A new £5.2 million Scottish Government datacentre, completed last year, will use two-and-a-half times as much electrical power per year as a facility built to the best modern standards.

A freedom of information request has uncovered that the 15,000sqft Saughton House facility in Edinburgh, one of 120 used by the Scottish public sector, has a "power usage effectiveness" (PUE) rating of 2.7, equating to a 37% efficiency rating. Calculations based on the 10p per-kilowatt-hour cost of electricity to the one megawatt datacentre reveal the facility will cost the taxpayer up to £7.14m in extra energy costs over five years, emitting an extra 38,000 tonnes of CO2 emissions, compared to a datacentre of the same size built to more up-to-date designs.

PUE is the cost of mechanical and electrical power required to create optimum atmospheric conditions for massed servers, over and above the cost of powering the servers themselves. While a PUE of one (equal to 100% efficiency) is unachievable, some private datacentres – including an Edinburgh centre by Onyx unveiled last week – have already reached a PUE of 1.2 (83% efficiency). The most up-to-date facilities, including those in the Republic of Ireland, have achieved PUE as low as 1.07 (93%).

Derek Schwartz, director of the Green Data Center Alliance (GDCA), a not-for-profit body that campaigns for better energy efficiency in data processing, said a 2.7 PUE rating for a new datacentre was "outrageous in this day and age" and urged the Scottish Government to consider predicted rises in the cost of energy when planning future data provision.

A spokesman for the Scottish Government, which has described Scotland's datacentres as "world-class", said: "The current PUE of the Scottish Government datacentre has been calculated at a figure of 2.7. As measures to optimise energy efficiency are fully implemented, we expect the PUE to improve to a figure closer to 1.4."

However, industry experts have questioned whether the lower figure is achievable in a "legacy" 1980s facility like the refurbished Saughton House. Even if the lower 1.4 PUE were achieved quickly, the facility would still consume £1.45m more in electricity than a state-of-the-art datacentre within five years, emitting an extra 7583 tonnes of CO2.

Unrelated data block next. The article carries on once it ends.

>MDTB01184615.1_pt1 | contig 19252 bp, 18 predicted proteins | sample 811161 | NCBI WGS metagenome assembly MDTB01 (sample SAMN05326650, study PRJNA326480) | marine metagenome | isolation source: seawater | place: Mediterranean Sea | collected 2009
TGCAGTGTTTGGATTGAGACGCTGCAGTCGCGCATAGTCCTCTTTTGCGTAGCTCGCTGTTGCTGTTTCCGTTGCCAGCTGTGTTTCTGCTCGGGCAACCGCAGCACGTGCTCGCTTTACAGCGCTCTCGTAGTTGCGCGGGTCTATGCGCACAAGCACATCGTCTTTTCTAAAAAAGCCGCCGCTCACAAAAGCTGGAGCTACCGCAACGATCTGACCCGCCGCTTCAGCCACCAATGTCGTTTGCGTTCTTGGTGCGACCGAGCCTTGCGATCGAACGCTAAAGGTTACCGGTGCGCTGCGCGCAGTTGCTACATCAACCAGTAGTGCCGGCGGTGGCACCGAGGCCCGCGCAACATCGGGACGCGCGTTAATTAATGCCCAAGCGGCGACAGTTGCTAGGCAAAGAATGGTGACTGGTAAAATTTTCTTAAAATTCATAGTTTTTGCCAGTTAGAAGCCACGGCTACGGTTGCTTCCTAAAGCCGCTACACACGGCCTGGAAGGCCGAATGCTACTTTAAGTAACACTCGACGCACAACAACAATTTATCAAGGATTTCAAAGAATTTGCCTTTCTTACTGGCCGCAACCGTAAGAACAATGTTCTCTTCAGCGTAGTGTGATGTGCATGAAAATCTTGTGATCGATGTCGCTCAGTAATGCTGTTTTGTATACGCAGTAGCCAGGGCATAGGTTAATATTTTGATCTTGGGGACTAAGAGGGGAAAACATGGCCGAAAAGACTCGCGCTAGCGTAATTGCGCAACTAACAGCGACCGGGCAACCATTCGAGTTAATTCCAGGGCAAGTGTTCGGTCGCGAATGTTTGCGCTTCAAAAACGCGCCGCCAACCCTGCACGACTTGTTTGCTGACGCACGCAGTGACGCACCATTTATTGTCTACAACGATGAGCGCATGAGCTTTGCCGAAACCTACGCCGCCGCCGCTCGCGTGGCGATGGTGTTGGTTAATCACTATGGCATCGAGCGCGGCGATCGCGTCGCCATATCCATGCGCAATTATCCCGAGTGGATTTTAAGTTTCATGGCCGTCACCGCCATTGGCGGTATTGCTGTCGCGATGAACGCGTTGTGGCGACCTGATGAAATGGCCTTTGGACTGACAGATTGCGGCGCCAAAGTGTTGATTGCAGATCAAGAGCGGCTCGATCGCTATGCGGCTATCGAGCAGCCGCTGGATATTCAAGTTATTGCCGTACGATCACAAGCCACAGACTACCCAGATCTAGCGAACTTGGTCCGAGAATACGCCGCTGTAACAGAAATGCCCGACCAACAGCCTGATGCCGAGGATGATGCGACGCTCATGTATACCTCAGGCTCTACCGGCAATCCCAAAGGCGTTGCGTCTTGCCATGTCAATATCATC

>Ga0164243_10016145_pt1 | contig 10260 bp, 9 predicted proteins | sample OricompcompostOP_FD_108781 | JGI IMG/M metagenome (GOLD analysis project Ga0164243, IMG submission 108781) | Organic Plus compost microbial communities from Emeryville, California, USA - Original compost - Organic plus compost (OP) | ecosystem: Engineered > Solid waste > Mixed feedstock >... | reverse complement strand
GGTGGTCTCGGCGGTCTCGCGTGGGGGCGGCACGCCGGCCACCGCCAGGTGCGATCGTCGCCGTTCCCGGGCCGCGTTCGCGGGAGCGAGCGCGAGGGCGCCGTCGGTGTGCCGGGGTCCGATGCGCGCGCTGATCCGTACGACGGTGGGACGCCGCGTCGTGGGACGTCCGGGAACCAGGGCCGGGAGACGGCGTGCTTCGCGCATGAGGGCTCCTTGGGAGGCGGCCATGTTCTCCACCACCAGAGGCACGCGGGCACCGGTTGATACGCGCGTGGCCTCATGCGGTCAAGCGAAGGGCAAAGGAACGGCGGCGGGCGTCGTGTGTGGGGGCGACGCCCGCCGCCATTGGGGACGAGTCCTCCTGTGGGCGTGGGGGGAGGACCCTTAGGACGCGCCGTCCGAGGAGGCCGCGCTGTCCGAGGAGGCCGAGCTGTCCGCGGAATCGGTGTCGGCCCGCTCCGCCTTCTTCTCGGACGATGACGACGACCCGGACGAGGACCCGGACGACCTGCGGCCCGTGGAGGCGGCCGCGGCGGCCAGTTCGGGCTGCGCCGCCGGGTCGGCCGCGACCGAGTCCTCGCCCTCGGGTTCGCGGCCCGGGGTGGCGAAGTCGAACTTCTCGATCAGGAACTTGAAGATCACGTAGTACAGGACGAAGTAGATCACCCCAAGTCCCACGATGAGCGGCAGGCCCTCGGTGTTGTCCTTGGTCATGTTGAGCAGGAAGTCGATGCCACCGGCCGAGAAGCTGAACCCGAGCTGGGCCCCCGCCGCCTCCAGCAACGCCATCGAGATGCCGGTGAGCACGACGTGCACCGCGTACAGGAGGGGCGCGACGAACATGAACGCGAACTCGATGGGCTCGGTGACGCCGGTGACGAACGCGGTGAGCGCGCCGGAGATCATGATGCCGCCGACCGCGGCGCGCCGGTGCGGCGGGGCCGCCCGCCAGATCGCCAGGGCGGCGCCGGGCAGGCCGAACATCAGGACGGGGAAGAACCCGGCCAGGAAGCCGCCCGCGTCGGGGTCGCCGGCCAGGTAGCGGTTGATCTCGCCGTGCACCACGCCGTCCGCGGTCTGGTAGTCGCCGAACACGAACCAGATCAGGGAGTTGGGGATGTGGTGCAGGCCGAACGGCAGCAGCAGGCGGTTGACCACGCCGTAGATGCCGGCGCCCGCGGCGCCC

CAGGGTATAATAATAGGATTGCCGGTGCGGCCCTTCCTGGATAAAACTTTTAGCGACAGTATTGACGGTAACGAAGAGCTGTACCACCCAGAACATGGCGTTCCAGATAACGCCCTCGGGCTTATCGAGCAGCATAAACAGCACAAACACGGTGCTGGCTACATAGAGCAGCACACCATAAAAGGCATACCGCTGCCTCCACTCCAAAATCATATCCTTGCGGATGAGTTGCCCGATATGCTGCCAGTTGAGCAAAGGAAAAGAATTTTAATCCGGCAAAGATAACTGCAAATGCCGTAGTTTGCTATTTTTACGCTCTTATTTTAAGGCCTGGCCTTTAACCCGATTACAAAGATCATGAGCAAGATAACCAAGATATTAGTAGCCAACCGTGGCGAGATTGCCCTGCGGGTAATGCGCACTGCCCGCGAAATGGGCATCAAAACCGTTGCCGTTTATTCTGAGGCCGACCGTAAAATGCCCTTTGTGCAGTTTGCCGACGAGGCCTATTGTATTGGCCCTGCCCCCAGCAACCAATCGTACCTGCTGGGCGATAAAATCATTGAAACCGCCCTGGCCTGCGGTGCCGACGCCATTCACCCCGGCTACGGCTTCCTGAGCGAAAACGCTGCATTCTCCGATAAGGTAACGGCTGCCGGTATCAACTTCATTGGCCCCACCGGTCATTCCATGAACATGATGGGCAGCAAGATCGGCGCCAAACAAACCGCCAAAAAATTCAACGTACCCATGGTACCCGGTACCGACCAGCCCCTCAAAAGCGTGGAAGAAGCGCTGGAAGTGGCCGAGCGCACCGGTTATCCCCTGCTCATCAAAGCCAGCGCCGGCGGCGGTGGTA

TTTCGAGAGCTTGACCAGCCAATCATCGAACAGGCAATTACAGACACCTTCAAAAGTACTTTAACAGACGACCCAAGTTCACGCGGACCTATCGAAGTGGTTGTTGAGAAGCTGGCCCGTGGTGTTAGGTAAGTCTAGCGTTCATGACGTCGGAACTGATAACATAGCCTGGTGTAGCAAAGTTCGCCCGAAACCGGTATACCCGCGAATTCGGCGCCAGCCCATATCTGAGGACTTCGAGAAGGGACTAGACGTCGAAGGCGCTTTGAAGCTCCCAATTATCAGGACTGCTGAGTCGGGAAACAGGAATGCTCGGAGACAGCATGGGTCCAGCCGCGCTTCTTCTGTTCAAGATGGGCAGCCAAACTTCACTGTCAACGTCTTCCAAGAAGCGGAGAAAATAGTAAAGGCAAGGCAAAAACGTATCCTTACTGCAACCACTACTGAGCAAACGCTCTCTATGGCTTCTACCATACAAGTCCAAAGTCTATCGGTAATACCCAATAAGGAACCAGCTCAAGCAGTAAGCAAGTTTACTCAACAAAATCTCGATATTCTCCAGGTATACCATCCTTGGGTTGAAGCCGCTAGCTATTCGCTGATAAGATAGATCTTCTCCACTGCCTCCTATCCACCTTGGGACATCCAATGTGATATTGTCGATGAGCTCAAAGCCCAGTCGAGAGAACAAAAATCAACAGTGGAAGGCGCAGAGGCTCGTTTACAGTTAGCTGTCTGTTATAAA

Lower PUEs have been achieved through use of "free air cooling", allowing outside air to circulate freely around the servers as recommended by the 2009 EU code of conduct. According to the Scottish Government, Saughton House is only 54% occupied and will not be at full capacity until 2015.

Schwartz said: "In this day and age a PUE of 2.7 is outrageous, and I bet you they won't be at 1.4 either even if the centre is fully populated, as it is very hard to achieve in a facility where efficiency is not built in at the start."

Edinburgh Green Councillor Gavin Corbett told the Sunday Herald: "I'm deeply disturbed to hear that we in Scotland are achieving such a poor standard of energy efficiency in our datacentres, and I will be asking my MSP colleagues to raise this with ministers.

"Scotland is rightly proud of having some of the world's best targets to increase energy efficiency and reduce emissions but that clearly only works if we take the practical measures that allow us to achieve that."

The Scottish Government spokesman declined to respond to questions on whether energy efficiency was a condition in the tendering process for the new facility. Asked whether PUE would be a consideration in procurement of future datacentres, he said: "This will be considered as part of the overall consolidation strategy for the public sector to ensure both transition and development is cost-effective."